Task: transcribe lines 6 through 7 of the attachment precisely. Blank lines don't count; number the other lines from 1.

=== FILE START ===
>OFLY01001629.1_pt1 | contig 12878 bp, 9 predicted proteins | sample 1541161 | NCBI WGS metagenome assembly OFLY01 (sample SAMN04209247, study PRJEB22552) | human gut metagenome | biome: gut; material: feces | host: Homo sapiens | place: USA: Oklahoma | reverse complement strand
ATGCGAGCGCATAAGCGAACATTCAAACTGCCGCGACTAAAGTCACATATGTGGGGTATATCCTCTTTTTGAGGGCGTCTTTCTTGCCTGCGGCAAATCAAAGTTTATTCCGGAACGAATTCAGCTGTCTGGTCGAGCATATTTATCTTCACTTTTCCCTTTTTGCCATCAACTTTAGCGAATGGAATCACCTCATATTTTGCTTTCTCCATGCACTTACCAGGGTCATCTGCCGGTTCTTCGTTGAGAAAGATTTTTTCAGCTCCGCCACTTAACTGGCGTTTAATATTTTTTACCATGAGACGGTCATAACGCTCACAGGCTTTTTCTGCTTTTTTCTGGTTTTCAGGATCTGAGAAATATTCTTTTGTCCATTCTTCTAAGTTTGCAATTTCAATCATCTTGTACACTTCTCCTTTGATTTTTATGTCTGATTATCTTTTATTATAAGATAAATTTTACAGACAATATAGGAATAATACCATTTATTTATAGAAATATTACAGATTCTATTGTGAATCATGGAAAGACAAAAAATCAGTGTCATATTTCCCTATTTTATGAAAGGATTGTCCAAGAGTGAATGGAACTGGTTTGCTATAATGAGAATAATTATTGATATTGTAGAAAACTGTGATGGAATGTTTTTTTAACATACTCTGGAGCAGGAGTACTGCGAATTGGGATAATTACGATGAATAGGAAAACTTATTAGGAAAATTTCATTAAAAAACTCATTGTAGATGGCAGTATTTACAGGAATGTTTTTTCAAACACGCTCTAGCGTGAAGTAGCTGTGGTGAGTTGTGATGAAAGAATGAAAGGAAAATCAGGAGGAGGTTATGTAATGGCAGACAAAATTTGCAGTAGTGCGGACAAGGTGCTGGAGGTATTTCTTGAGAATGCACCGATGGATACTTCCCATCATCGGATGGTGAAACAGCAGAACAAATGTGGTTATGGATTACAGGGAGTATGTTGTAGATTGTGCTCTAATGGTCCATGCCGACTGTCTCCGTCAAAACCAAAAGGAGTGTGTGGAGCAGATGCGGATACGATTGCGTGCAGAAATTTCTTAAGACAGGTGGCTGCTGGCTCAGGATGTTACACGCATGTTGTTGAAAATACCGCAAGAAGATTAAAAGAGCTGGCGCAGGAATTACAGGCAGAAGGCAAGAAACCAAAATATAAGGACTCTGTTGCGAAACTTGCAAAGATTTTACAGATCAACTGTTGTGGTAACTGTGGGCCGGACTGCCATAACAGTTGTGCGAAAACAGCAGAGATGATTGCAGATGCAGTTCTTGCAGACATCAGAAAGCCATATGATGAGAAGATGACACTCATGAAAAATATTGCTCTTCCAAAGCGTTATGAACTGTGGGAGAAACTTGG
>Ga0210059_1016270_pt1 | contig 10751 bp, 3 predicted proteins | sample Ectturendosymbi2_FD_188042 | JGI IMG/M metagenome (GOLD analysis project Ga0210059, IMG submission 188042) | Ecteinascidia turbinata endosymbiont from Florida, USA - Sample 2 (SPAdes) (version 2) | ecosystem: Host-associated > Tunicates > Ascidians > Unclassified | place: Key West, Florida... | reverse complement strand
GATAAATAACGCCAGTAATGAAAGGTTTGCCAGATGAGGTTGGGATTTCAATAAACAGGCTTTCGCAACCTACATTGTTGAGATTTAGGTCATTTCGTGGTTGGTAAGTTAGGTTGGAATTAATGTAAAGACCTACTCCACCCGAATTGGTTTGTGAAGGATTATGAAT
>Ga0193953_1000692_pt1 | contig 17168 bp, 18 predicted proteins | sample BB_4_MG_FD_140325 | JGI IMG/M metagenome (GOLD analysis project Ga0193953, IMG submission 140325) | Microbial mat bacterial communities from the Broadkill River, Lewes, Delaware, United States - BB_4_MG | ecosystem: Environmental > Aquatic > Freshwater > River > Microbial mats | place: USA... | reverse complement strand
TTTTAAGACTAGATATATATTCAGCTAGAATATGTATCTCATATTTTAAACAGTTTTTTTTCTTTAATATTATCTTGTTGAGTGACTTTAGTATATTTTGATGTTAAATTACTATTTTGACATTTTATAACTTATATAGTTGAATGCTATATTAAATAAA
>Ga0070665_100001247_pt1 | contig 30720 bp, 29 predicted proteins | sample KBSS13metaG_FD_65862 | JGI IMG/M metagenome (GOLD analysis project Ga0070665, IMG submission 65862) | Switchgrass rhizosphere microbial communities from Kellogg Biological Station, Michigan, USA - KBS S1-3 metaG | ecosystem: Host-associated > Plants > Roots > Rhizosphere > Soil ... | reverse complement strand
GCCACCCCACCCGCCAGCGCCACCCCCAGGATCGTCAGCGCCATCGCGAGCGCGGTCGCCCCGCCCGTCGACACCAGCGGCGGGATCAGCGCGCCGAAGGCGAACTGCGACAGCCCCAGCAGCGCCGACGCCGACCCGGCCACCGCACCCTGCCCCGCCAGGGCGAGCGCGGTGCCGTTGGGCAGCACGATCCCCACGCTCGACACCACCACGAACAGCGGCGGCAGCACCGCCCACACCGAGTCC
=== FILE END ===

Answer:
TTTTAAGACTAGATATATATTCAGCTAGAATATGTATCTCATATTTTAAACAGTTTTTTTTCTTTAATATTATCTTGTTGAGTGACTTTAGTATATTTTGATGTTAAATTACTATTTTGACATTTTATAACTTATATAGTTGAATGCTATATTAAATAAA
>Ga0070665_100001247_pt1 | contig 30720 bp, 29 predicted proteins | sample KBSS13metaG_FD_65862 | JGI IMG/M metagenome (GOLD analysis project Ga0070665, IMG submission 65862) | Switchgrass rhizosphere microbial communities from Kellogg Biological Station, Michigan, USA - KBS S1-3 metaG | ecosystem: Host-associated > Plants > Roots > Rhizosphere > Soil ... | reverse complement strand